Carillion must be a catalyst for change on the SME finance scene

Stephen Jones
It’s important to look at the broader lessons of the Carillion crisis (Source: Getty)

The recent committee hearings on Carillion’s collapse have highlighted once again how crucial access to finance is for small businesses.

Thousands of small firms owed money by Carillion have been confronted with temporary cashflow issues and loss of business, putting jobs and livelihoods across the country at risk. This has required a rapid and coordinated response from the financial sector, working closely with the government to help the small businesses affected.

Over £200m of funding was immediately set aside by banks to support the firms affected in the wake of Carillion’s liquidation. Small business customers facing short-term problems have been encouraged to contact their bank and discuss their needs. Emergency measures, such as overdraft extensions, payment holidays and fee waivers, have been offered to help them stay on track.

Read more: MPs are getting forensic with Carillion bosses after contradictions

At the start of February, the British Business Bank announced that it is supporting up to an additional £100m of lending to affected small businesses, including those that don’t have enough assets to support their borrowing. These measures are aimed at providing the short-term support many SMEs need to help them through this challenging period.

But it’s also important to look at the broader lessons of the crisis. We need to take steps to ensure that all small businesses are treated fairly and can get the support they need financially.

The five million businesses across the country are central to our future economic success. That is why I welcome the launch of a new inquiry by the Treasury Select Committee into the issue of SME finance, and the Business Committee’s inquiry into the relationship between large and small firms.

The banking industry has undertaken a series of initiatives in recent years to improve access to finance for SMEs. Small firms whose borrowing applications are rejected can now turn to an independently-monitored appeals process and are offered the chance to be matched up with alternative finance providers through government-designated online platforms.

In July last year, 20 banks signed up to new standards of lending practice that give strong protections for small businesses, including when they face financial difficulty. And the Business Growth Fund, funded by major banks in 2011 to provide equity for SMEs, has so far delivered £1.4bn of investment and is currently backing 200 companies across the country.

The evidence is clear that these measures are moving things in the right direction.

Figures from the authoritative SME Finance Monitor show a significant improvement in access to finance for small businesses in recent years. Eight out of 10 applications for bank finance made by smaller firms were approved in 2017, up from 68 per cent five years ago. And the number of SMEs which see access to external finance as a major obstacle has fallen from over one in 10 in 2012, to fewer than one in 25 last year.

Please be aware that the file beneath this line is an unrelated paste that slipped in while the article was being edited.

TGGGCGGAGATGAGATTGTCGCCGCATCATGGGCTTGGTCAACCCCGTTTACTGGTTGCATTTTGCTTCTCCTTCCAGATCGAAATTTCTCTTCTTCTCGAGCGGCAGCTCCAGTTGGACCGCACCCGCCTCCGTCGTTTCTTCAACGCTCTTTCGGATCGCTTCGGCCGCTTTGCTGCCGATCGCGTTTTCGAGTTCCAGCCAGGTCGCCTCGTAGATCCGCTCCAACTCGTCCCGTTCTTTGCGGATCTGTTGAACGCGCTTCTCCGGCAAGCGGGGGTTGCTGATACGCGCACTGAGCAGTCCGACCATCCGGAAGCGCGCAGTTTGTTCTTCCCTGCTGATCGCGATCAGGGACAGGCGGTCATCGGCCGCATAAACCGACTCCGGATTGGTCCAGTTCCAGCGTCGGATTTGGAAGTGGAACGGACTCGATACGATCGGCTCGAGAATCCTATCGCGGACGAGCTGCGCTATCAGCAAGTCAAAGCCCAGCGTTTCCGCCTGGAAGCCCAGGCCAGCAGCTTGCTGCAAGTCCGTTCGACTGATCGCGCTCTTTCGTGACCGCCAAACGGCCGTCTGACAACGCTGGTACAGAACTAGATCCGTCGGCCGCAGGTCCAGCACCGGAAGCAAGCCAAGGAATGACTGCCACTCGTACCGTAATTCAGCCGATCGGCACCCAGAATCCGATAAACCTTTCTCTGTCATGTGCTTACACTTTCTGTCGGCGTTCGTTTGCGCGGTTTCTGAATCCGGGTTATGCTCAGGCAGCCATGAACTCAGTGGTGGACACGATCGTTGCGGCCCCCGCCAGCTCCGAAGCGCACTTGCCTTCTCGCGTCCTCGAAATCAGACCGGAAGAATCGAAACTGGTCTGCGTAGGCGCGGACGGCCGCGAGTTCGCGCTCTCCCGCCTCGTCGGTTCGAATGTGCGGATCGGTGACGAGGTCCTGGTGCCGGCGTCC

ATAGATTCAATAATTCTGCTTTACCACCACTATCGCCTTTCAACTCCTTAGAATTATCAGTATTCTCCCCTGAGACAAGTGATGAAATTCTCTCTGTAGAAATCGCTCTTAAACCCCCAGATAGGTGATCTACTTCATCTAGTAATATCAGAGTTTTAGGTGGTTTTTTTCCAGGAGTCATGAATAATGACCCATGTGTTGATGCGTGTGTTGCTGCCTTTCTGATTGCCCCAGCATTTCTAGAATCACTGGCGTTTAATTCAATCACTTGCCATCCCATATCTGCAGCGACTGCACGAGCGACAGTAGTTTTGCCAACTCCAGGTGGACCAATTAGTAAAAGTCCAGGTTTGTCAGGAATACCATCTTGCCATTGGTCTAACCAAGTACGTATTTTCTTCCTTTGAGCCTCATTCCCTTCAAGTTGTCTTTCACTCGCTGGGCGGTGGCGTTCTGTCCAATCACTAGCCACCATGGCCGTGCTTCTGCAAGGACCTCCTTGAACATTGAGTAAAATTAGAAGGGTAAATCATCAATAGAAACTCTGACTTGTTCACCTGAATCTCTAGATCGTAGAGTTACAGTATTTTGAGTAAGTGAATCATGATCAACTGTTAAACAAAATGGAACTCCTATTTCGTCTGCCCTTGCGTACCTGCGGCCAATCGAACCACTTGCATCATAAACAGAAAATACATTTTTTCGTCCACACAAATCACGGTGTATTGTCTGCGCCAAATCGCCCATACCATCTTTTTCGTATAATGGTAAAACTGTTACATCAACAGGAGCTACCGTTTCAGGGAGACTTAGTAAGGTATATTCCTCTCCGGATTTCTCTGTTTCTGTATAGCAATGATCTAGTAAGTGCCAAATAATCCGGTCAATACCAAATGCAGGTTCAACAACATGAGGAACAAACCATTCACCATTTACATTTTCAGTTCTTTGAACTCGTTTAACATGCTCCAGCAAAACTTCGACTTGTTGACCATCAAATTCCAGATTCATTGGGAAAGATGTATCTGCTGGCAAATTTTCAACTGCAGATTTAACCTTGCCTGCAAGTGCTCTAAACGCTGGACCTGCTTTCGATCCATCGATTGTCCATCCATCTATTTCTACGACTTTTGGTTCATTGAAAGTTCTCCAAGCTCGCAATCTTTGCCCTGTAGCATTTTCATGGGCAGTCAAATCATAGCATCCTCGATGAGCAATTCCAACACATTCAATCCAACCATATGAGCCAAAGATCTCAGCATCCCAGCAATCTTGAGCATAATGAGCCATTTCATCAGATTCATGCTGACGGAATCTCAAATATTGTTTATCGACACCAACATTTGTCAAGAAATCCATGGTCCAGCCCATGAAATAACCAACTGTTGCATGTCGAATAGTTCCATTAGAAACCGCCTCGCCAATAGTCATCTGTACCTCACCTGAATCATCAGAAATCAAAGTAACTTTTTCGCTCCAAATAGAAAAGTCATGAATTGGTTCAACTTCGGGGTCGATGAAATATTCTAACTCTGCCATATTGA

But the banking industry has more work to do to build trust and confidence. Clearly, steps are needed to improve transparency and strengthen the dialogue between banks and small businesses.

In particular, more could be done to ensure that firms understand the terms of their lending agreements when they first borrow, and that complaints are handled as well as they can be.

Last summer, a group of senior figures from across business, government and civil society came together and made a series of recommendations to build a more inclusive banking sector. These include ensuring banks offer personal feedback and advice to SMEs when loans are rejected and provide clear and easily accessible information on how credit decisions are made.

The industry is also working closely with MPs and business groups to support an independently chaired review, looking at how to improve the way disputes between banks and SMEs are resolved when the courts are not the most appropriate route.

And on the major challenge of late payments, exposed by Carillion’s collapse, the finance industry will look at what it can do to help encourage an environment in which smaller firms are paid promptly and will work with the small business commissioner to help improve this issue.

With the uncertainty posed by Brexit, it is doubly important that we ensure this vital engine of growth is firing on all cylinders.

The financial sector is committed to playing its part with all key stakeholders to ensure smaller firms are given every opportunity to grow and expand. UK Finance is determined to play a leading role in coordinating action on this issue, working closely with ministers, parliament and business groups to ensure SMEs get the best possible support.

After all, it’s in the mutual interest of banks and other SME funders that their clients prosper.

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